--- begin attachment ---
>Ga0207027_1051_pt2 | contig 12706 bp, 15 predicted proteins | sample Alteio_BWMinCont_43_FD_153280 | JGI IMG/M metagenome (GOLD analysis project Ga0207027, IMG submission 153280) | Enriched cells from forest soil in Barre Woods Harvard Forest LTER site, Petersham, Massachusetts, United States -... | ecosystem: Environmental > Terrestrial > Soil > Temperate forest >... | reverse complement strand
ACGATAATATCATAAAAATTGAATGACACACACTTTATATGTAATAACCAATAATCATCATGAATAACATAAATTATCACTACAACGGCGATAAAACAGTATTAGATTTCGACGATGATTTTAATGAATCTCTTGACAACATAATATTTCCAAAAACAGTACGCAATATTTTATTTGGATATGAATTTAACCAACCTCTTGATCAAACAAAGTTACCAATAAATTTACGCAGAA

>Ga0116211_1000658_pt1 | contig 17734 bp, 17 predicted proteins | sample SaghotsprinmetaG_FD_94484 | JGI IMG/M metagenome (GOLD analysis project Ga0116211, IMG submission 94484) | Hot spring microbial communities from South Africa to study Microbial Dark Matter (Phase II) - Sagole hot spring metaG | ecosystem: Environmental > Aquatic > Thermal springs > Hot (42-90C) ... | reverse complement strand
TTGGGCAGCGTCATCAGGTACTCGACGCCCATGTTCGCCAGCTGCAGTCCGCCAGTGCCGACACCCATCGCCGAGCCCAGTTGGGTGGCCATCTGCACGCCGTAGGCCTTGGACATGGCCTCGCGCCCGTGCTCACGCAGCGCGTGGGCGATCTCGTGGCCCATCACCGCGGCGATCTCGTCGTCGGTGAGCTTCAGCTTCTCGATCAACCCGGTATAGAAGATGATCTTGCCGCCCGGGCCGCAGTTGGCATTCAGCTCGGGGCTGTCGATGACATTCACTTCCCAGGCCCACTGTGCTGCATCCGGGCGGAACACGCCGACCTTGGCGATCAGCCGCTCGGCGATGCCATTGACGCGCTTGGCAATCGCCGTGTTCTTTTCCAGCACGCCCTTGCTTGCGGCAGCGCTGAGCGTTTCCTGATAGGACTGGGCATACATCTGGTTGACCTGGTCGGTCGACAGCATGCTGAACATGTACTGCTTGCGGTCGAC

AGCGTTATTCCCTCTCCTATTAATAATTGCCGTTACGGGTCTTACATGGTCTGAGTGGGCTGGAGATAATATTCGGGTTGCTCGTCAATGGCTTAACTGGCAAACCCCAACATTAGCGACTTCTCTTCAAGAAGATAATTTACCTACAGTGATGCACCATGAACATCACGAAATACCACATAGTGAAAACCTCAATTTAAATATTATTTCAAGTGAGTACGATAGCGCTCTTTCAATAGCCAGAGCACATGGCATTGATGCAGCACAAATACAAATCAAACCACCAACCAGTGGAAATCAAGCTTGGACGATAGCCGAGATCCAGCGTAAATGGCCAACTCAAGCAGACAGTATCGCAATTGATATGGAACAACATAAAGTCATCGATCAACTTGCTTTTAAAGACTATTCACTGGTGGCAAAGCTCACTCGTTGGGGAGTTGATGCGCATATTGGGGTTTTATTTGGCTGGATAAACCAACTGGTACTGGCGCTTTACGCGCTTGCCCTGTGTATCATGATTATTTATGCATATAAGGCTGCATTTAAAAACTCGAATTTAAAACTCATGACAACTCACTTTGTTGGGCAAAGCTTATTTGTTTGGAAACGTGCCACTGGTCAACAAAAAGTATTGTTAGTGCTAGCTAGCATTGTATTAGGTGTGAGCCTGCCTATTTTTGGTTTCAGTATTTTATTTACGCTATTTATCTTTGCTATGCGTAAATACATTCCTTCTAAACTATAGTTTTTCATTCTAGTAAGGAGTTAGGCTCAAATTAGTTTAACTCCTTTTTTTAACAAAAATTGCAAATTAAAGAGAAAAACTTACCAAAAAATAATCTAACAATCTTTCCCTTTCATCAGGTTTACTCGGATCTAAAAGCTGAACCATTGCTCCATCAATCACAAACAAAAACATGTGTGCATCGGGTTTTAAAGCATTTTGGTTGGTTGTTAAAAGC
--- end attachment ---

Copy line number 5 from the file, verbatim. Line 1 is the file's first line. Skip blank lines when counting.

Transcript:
AGCGTTATTCCCTCTCCTATTAATAATTGCCGTTACGGGTCTTACATGGTCTGAGTGGGCTGGAGATAATATTCGGGTTGCTCGTCAATGGCTTAACTGGCAAACCCCAACATTAGCGACTTCTCTTCAAGAAGATAATTTACCTACAGTGATGCACCATGAACATCACGAAATACCACATAGTGAAAACCTCAATTTAAATATTATTTCAAGTGAGTACGATAGCGCTCTTTCAATAGCCAGAGCACATGGCATTGATGCAGCACAAATACAAATCAAACCACCAACCAGTGGAAATCAAGCTTGGACGATAGCCGAGATCCAGCGTAAATGGCCAACTCAAGCAGACAGTATCGCAATTGATATGGAACAACATAAAGTCATCGATCAACTTGCTTTTAAAGACTATTCACTGGTGGCAAAGCTCACTCGTTGGGGAGTTGATGCGCATATTGGGGTTTTATTTGGCTGGATAAACCAACTGGTACTGGCGCTTTACGCGCTTGCCCTGTGTATCATGATTATTTATGCATATAAGGCTGCATTTAAAAACTCGAATTTAAAACTCATGACAACTCACTTTGTTGGGCAAAGCTTATTTGTTTGGAAACGTGCCACTGGTCAACAAAAAGTATTGTTAGTGCTAGCTAGCATTGTATTAGGTGTGAGCCTGCCTATTTTTGGTTTCAGTATTTTATTTACGCTATTTATCTTTGCTATGCGTAAATACATTCCTTCTAAACTATAGTTTTTCATTCTAGTAAGGAGTTAGGCTCAAATTAGTTTAACTCCTTTTTTTAACAAAAATTGCAAATTAAAGAGAAAAACTTACCAAAAAATAATCTAACAATCTTTCCCTTTCATCAGGTTTACTCGGATCTAAAAGCTGAACCATTGCTCCATCAATCACAAACAAAAACATGTGTGCATCGGGTTTTAAAGCATTTTGGTTGGTTGTTAAAAGC